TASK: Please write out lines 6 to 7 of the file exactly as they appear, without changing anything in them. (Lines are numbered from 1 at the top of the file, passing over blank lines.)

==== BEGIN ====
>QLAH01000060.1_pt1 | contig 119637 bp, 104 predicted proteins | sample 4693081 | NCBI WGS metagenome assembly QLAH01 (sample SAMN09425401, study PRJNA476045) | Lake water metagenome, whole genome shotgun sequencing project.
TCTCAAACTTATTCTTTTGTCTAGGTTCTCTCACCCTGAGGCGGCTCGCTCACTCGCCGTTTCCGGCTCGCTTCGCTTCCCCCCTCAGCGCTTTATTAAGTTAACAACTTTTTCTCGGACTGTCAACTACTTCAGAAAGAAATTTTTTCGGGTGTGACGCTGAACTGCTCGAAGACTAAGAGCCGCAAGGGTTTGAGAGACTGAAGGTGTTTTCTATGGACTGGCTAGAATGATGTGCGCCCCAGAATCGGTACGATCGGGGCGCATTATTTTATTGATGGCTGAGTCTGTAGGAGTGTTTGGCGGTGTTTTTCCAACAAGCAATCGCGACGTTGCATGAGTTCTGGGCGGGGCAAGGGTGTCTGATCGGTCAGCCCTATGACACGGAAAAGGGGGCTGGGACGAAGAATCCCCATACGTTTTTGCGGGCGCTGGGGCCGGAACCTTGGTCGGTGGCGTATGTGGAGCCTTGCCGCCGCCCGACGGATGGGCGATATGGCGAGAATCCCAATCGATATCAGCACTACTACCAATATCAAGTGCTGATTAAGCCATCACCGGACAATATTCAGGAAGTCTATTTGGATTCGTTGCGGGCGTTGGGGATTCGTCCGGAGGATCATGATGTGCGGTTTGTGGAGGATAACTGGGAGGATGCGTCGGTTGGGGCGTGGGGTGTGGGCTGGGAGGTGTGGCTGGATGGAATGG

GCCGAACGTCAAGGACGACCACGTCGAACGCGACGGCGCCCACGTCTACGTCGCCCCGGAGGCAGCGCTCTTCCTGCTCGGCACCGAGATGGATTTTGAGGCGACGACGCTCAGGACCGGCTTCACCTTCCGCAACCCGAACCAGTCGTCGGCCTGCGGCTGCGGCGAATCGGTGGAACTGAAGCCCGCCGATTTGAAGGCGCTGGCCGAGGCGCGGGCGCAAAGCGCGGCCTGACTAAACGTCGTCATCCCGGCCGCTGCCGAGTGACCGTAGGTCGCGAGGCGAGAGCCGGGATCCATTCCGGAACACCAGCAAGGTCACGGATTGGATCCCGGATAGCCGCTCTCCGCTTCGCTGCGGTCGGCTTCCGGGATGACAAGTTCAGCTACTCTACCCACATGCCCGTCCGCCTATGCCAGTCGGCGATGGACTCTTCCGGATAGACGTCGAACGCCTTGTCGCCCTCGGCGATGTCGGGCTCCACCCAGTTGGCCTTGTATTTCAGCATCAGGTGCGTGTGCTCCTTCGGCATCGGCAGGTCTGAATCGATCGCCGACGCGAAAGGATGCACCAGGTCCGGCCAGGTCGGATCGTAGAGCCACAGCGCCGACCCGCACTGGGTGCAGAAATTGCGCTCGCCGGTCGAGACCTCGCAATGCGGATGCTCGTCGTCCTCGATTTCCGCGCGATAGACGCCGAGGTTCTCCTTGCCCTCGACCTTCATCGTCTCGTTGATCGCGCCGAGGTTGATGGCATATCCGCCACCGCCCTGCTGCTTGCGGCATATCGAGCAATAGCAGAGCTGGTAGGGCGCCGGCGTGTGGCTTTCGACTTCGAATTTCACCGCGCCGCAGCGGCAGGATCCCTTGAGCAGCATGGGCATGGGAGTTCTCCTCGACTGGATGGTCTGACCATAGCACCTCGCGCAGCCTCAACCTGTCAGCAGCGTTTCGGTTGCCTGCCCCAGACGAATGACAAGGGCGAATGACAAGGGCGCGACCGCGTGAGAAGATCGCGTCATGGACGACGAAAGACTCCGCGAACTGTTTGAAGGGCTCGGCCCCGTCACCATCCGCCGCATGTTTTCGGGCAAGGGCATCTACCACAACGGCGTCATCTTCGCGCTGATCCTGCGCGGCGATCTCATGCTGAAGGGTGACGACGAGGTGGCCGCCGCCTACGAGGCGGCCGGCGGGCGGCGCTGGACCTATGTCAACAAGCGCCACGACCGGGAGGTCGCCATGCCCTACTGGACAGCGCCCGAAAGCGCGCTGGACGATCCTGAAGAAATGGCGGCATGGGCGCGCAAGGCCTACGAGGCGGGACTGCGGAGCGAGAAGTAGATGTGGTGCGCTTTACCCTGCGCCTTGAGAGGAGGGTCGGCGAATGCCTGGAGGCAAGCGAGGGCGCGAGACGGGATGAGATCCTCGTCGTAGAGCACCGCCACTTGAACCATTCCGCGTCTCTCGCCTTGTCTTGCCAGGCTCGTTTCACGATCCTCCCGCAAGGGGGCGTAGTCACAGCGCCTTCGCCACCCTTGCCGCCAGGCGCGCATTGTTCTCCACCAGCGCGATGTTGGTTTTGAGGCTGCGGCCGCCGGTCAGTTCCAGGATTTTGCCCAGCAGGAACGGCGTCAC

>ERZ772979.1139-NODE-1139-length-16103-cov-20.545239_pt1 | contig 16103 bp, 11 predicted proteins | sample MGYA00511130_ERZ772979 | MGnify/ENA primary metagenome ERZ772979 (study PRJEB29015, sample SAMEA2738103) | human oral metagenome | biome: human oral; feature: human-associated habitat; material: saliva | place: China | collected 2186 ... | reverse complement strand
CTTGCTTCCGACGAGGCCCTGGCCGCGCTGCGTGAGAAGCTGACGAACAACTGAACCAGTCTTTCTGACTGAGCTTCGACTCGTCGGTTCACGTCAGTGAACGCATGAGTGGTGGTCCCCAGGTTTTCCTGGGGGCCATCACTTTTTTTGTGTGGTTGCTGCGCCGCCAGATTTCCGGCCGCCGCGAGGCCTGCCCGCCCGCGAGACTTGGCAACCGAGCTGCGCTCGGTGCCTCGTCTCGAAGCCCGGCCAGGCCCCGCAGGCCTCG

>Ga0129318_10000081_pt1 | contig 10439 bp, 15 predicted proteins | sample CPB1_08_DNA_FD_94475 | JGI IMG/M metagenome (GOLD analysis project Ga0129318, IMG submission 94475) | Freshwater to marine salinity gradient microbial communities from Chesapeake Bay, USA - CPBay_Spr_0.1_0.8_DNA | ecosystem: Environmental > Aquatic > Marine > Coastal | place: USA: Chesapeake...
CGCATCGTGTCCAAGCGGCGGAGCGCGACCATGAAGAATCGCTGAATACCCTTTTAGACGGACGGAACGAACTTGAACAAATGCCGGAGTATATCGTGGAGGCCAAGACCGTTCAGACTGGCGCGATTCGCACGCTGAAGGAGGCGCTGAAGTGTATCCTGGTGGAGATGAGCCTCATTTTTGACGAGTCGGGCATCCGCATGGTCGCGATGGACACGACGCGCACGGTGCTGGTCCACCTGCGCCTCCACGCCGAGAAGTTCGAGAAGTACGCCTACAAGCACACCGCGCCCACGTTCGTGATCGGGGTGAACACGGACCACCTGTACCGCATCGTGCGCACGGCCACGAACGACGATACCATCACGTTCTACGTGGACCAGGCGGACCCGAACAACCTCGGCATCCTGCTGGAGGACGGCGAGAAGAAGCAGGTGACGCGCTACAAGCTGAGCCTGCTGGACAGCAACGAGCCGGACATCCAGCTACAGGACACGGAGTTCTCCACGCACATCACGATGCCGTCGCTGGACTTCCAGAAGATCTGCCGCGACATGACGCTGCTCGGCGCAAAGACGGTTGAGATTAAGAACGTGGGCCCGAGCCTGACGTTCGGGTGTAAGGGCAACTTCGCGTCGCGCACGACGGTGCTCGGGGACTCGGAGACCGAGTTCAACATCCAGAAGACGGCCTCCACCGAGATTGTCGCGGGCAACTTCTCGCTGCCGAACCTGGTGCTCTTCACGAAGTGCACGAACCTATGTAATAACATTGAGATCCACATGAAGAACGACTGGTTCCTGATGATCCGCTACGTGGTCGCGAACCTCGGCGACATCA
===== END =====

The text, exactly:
>Ga0129318_10000081_pt1 | contig 10439 bp, 15 predicted proteins | sample CPB1_08_DNA_FD_94475 | JGI IMG/M metagenome (GOLD analysis project Ga0129318, IMG submission 94475) | Freshwater to marine salinity gradient microbial communities from Chesapeake Bay, USA - CPBay_Spr_0.1_0.8_DNA | ecosystem: Environmental > Aquatic > Marine > Coastal | place: USA: Chesapeake...
CGCATCGTGTCCAAGCGGCGGAGCGCGACCATGAAGAATCGCTGAATACCCTTTTAGACGGACGGAACGAACTTGAACAAATGCCGGAGTATATCGTGGAGGCCAAGACCGTTCAGACTGGCGCGATTCGCACGCTGAAGGAGGCGCTGAAGTGTATCCTGGTGGAGATGAGCCTCATTTTTGACGAGTCGGGCATCCGCATGGTCGCGATGGACACGACGCGCACGGTGCTGGTCCACCTGCGCCTCCACGCCGAGAAGTTCGAGAAGTACGCCTACAAGCACACCGCGCCCACGTTCGTGATCGGGGTGAACACGGACCACCTGTACCGCATCGTGCGCACGGCCACGAACGACGATACCATCACGTTCTACGTGGACCAGGCGGACCCGAACAACCTCGGCATCCTGCTGGAGGACGGCGAGAAGAAGCAGGTGACGCGCTACAAGCTGAGCCTGCTGGACAGCAACGAGCCGGACATCCAGCTACAGGACACGGAGTTCTCCACGCACATCACGATGCCGTCGCTGGACTTCCAGAAGATCTGCCGCGACATGACGCTGCTCGGCGCAAAGACGGTTGAGATTAAGAACGTGGGCCCGAGCCTGACGTTCGGGTGTAAGGGCAACTTCGCGTCGCGCACGACGGTGCTCGGGGACTCGGAGACCGAGTTCAACATCCAGAAGACGGCCTCCACCGAGATTGTCGCGGGCAACTTCTCGCTGCCGAACCTGGTGCTCTTCACGAAGTGCACGAACCTATGTAATAACATTGAGATCCACATGAAGAACGACTGGTTCCTGATGATCCGCTACGTGGTCGCGAACCTCGGCGACATCA